My RA story
Posted Wednesday 18th May 2016 By Ericka Waller
I have so many people contact me to tell me thier RA stories. My heary hurts for all of them because I know what it feels like to feel lonely and alone with this awful illness. Below is an interview I recently did for an RA magazine. I thought I'd share it here too, it might help shed some light in the dark.
How was your condition diagnosed?
It took a while to diagnose me correctly. I was a keen runner so initially the swelling in my feet seemed most likely to be fractures from exercise. I went to and from the hospital. Finally, I bumped into my doctor on the school run who made an appointment for me at the rheumatology department. I had an MRI and lit up like a Christmas tree.
What were some of the biggest problems with getting your diagnosis?
My condition came on overnight, literally. I woke up at 4am on a Sunday morning and thought a spider had bitten me, the pain was like nothing I’d ever known. Because it was so sudden, it took a long time to get away from X-rays and sprain diagnoses to the rheumatology department.
Do you think the time of your diagnosis impacted how far your arthritis had progressed along with how well you responded to treatment?
Yes, it took three months to get my initial diagnosis, and my feet have damage due to the time I was not controlling the disease.
Has your condition been linked to anything specific such as lifestyle factors (e.g. smoking) or a family history of rheumatoid arthritis?
There is a history of RA in the family. My mother was hospitalized with it in her early twenties. Mine came on shortly after the birth of my third daughter. I had three children in three and a half years. I think the stress triggered the onset.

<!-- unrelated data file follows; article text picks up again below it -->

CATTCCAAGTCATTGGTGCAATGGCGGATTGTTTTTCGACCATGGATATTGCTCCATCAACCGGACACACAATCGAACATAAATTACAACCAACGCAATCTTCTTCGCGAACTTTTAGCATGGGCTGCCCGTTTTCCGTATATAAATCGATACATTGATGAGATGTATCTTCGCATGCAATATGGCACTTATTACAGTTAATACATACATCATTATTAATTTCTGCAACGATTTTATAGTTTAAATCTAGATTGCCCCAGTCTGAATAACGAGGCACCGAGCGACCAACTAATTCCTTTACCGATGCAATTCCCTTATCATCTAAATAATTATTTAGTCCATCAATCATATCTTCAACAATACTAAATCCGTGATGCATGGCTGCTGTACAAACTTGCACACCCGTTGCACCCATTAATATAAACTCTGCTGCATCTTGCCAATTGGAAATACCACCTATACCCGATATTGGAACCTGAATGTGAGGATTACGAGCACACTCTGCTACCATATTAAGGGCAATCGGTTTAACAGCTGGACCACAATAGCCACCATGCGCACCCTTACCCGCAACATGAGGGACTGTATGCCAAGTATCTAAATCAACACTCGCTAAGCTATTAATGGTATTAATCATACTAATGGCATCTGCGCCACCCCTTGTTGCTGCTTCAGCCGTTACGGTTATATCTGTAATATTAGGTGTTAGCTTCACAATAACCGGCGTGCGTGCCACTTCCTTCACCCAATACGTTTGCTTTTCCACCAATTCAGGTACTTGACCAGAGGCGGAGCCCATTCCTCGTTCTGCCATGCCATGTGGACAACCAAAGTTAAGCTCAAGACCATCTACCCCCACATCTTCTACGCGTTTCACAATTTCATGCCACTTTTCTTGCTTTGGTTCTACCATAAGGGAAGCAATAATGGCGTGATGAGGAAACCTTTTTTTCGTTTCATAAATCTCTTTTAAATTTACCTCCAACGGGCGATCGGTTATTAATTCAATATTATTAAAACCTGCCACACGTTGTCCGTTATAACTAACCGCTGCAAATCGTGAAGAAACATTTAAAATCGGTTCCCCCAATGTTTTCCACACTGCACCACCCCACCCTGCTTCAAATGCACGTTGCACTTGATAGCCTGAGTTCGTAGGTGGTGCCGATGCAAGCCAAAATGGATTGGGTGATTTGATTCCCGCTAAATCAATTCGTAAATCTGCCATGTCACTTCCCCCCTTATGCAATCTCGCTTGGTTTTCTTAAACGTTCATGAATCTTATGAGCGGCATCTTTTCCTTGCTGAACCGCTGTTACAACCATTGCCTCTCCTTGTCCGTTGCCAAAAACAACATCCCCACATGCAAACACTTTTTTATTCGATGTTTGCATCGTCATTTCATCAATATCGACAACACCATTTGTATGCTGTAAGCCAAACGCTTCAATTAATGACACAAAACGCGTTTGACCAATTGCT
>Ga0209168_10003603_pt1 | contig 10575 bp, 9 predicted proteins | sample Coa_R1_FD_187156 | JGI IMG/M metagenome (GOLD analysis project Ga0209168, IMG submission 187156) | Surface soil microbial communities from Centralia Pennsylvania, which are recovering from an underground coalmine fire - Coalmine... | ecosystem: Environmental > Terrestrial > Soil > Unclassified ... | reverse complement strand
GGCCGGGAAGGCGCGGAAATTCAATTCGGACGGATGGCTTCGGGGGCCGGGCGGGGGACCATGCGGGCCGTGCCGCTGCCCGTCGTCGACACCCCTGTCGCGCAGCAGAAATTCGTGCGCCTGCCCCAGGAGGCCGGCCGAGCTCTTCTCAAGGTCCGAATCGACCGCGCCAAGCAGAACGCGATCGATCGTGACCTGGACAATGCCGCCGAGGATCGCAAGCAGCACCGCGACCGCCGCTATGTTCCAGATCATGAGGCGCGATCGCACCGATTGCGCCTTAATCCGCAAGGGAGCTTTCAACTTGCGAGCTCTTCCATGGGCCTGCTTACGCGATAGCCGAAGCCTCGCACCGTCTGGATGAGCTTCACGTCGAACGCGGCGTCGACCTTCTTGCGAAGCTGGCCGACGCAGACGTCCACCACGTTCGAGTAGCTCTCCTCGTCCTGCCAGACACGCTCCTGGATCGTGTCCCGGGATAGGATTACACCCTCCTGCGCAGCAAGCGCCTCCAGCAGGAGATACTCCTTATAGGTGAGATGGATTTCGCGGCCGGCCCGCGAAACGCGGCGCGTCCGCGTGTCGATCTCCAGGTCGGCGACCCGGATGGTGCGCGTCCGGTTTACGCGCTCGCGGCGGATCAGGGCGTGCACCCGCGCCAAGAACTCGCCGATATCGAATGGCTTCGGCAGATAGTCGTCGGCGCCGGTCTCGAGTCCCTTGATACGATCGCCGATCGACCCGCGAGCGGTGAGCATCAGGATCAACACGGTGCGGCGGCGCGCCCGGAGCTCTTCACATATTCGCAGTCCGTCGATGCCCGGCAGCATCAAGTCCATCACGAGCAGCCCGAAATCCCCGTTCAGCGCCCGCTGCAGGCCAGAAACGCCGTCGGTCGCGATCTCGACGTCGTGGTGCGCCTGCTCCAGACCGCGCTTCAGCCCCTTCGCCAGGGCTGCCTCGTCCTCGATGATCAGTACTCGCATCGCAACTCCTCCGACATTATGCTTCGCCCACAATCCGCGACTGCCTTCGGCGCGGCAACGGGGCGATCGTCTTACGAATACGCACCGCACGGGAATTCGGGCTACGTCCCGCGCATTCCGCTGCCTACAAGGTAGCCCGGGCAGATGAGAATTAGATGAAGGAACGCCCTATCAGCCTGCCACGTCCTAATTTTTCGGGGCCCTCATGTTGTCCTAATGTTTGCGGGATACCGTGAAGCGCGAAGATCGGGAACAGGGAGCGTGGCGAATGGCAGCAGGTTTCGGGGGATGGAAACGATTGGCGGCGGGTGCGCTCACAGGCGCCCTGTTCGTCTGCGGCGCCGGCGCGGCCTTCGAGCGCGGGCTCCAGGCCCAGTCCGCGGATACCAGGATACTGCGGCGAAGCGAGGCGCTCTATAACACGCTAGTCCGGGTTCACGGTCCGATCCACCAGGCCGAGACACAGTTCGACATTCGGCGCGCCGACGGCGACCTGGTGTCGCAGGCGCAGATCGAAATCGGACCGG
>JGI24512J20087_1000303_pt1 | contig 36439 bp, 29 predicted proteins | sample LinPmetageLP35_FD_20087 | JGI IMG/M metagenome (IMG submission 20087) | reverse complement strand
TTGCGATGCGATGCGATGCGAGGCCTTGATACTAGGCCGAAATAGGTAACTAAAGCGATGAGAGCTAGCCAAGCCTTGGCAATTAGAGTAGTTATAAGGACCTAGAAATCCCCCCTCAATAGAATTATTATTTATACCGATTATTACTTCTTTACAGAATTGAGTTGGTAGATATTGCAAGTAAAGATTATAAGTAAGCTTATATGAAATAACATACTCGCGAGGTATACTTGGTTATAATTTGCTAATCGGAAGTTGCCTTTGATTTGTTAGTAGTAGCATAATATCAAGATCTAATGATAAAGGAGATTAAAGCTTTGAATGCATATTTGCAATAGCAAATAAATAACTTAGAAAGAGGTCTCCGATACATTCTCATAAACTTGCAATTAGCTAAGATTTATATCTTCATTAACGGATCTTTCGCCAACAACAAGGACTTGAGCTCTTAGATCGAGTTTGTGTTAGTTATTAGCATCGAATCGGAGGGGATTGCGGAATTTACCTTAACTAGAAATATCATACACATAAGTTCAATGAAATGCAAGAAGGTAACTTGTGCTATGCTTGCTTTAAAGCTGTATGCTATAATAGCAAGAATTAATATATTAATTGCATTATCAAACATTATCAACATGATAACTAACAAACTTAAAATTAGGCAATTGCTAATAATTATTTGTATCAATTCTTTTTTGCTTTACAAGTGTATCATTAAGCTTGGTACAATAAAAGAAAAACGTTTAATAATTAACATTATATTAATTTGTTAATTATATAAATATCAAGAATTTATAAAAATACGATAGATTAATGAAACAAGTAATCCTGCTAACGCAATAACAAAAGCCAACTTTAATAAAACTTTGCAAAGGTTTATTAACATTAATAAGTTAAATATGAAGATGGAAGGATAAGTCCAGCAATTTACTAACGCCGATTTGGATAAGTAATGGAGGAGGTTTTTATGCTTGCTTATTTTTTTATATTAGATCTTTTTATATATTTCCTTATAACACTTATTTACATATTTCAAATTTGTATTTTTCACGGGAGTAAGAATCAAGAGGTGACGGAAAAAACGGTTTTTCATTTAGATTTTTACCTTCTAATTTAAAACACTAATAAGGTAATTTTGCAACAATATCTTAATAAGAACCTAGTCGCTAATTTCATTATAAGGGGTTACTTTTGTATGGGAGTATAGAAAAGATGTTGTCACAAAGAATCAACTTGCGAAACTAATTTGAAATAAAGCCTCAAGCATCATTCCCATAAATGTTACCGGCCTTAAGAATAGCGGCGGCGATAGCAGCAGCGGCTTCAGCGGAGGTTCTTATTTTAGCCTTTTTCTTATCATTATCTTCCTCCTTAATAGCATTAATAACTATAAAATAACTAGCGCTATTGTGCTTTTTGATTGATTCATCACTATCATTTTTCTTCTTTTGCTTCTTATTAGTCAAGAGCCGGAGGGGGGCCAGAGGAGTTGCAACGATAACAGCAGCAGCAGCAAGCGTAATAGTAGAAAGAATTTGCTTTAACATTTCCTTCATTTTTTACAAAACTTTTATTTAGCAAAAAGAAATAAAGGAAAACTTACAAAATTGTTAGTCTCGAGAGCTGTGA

What forms of treatment were/are you given to help with your arthritis?
I inject methotrexate and an anti-TNF drug called tocilizumab (trade name: RoActemra). I have steroid jabs as and when I need them. In my opinion, it’s about as effective as any drug can be for this illness.
Unfortunately, I do experience some side effects. The methotrexate gives me mouth ulcers, makes my hair fall out and makes me feel sick. The injections themselves also lead to bruising and I often feel run down.
Has your rheumatoid arthritis affected your health in any other way (i.e. related conditions)?
RA has affected me mentally. Depression, anxiety and chronic fatigue are common factors, and can impact relationships. It has led to my husband and I separating for 18 months – something I believe was caused by the stress of my illness. It is hard for people living with an RA sufferer to remember the pain and trauma being experienced. People become ‘immune’ to your lack of immune system. They become used to seeing you limp, or walk with a stick for example. “Hurry up” can replace “Do you need a hand”. RA certainly puts the vow ‘sickness and health’ to the test.
What is it like, living with RA?
It varies a lot. I like to compare it to surfing – sometimes I ride a wave of good health where I run 10Ks all week, do obstacle course races at the weekend and weight lifting with my personal trainer, and sometimes I feel like am drowning in a fog. Pain, fatigue and confusion washes over me and all I can do is lay in bed and sleep.
Even on good days I need to sleep in the afternoon. This is hard as I have three kids, a dog who barks at the cat, who jumps on the bird cage and makes them squawk and a messy house to manage, as well as my work as a writer.